“It was something that was really useful"
A doctor who produced the first Covid-19 guidelines for GPs across the UK has received an MBE in the Queen’s Birthday Honours.
Abdul Hafeez, aged 47, of Trafford, Greater Manchester, has been recognised for his services to the NHS, particularly during the pandemic.
He is the founder and chief executive for the Association of Pakistani Physicians and Surgeons of the United Kingdom (APPS UK).
Dr Hafeez has also been recognised for his engagement with ethnic minority communities and share vital information on the pandemic.
At the start of the lockdown, he set up the Corona Urdu Helpline.
It has been used as an essential portal for Urdu speakers.
Being the only support service of its kind at the time, it quickly became a valuable resource for ethnic minorities across the country.
Dr Hafeez, who is also a GP in Bolton, said the idea stemmed out of a need to help reassure and provide advice to people from different backgrounds.
Dr Hafeez told Manchester Evening News:
“There is quite a high ethnic minority population in the area I work in.
“During the beginning of the pandemic, there was little information and people were contacting me for advice.
“People were looking for help and reassurance because they didn’t know exactly what they should be doing.
“I realised they were much more comfortable in expressing themselves when they spoke to me in their own language and I was able to be more reassuring to them than maybe a translator would.
“We set the helpline up as a way to make people aware of the public health guidance and what to do if they had any symptoms.
“It was instinct to see what you can do to protect your staff and patients and provide a good service.
“It was something that was really useful to those who needed to hear it in their own language.”
The doctor was also the first to produce specific guidelines for GP surgeries to protect staff and patients from Covid-19.
The guidelines were produced before the first confirmed case of Covid-19 in the UK. They were later adopted by GPs across the country.
He continued: “We had little information in the beginning on what we needed to do to protect ourselves.
“We started cleaning up areas, wearing gloves and taking precautions.
“We didn’t know what to really do when patients came in with notes or pieces of paper, we didn’t know if we could touch them or not.
“We started putting a line in the surgery reception for people to wait behind and people thought it was very unusual at the time.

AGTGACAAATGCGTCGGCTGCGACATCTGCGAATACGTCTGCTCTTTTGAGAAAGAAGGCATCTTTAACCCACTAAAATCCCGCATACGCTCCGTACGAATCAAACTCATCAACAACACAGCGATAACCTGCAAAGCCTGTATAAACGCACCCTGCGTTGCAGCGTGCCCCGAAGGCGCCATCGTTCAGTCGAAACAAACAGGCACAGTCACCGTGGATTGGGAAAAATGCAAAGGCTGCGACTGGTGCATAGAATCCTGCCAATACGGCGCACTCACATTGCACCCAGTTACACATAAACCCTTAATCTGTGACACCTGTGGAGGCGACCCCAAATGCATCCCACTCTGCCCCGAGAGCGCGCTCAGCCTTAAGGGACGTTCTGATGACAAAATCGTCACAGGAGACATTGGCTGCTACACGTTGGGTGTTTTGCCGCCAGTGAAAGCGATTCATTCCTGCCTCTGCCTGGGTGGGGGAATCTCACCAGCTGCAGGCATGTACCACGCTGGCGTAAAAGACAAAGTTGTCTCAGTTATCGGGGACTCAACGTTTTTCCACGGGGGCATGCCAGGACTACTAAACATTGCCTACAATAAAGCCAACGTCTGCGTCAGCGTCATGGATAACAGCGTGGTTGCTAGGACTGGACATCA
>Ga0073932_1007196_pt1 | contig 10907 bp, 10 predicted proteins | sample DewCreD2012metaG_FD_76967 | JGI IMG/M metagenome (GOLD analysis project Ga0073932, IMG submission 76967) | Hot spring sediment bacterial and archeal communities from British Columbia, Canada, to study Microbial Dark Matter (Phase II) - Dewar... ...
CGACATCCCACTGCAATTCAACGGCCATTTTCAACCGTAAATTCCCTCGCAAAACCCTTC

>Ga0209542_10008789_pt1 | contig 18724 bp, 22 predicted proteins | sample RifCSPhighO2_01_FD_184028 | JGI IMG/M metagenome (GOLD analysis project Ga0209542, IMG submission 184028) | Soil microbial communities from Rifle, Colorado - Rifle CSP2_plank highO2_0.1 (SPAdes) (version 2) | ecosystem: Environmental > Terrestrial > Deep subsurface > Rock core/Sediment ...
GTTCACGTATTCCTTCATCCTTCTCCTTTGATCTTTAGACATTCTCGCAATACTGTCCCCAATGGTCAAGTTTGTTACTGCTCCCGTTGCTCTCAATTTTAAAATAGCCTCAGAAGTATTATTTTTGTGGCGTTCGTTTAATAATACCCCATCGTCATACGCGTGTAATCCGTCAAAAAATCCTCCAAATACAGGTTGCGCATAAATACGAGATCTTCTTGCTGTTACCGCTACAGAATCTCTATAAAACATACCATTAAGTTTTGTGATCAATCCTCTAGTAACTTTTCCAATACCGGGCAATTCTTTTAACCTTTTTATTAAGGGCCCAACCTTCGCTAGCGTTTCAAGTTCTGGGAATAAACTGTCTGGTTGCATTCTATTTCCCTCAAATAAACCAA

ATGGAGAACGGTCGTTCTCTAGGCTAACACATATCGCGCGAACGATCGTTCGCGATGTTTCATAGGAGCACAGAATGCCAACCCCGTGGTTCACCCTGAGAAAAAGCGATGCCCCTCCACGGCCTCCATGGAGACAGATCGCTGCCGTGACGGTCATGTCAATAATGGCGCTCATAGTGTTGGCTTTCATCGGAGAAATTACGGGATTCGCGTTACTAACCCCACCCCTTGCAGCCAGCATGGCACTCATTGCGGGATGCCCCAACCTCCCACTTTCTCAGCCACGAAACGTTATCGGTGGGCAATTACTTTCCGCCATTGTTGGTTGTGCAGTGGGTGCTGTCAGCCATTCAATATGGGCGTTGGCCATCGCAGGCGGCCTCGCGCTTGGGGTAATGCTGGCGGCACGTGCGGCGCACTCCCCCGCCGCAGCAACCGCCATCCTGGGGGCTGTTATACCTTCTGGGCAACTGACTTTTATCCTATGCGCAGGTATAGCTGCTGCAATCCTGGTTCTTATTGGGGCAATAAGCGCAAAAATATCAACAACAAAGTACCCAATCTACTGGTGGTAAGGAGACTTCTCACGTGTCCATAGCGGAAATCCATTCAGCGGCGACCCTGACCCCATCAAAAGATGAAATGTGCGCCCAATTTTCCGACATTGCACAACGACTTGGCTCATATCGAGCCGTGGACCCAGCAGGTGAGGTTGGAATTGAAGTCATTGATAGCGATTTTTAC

“I produced an information leaflet that was shared on our social media and then people began forwarding it to other groups and GPs.
“I was even sent it by someone as guidelines I should look at and follow.
“It was a sort of a survival instinct because we all have been through a very tough time.”
“I know how we and our families felt when we knew we were going to work where anybody could walk in with symptoms.
“Eating with family and spending time together after you had been at work all became very concerning.
“We bought our own masks and wore double gloves just as a way of trying to be ahead of the game really.”
During the pandemic, Dr Hafeez also held more than 20 webinars on Covid-19 for doctors.
He also led a free virtual work experience programme for A-Level students studying medicine whose work placements were cancelled.
Over 500 students took part in the six-week programme.
Dr Hafeez said: “My daughter was doing her A-Levels and was applying for medicine then all of sudden she received an email to say her placement was cancelled.
“She was so worried and didn’t know how to go forward.
“As part of the APPS UK, we had been running free interview skills preparation courses so we decided to start running free virtual work experience workshops.
“The students got a chance to hear from surgeons, physicians, end of life care and GPs and it felt like they were there sitting with them in their own clinic.
“While they weren’t directly being taught about medicine, they were getting experience on the issues the different specialities all faced.”
The success of the workshops mean that they are set to return later in 2021.
On his thoughts about receiving an MBE, Dr Hafeez said:
“It’s quite exciting to have news like this all of sudden.
“The work to be recognised by the head of state is quite a big honour, especially for people like me who actually come from a different country.
“It’s nice to show we have established ourselves and done some amazing work.”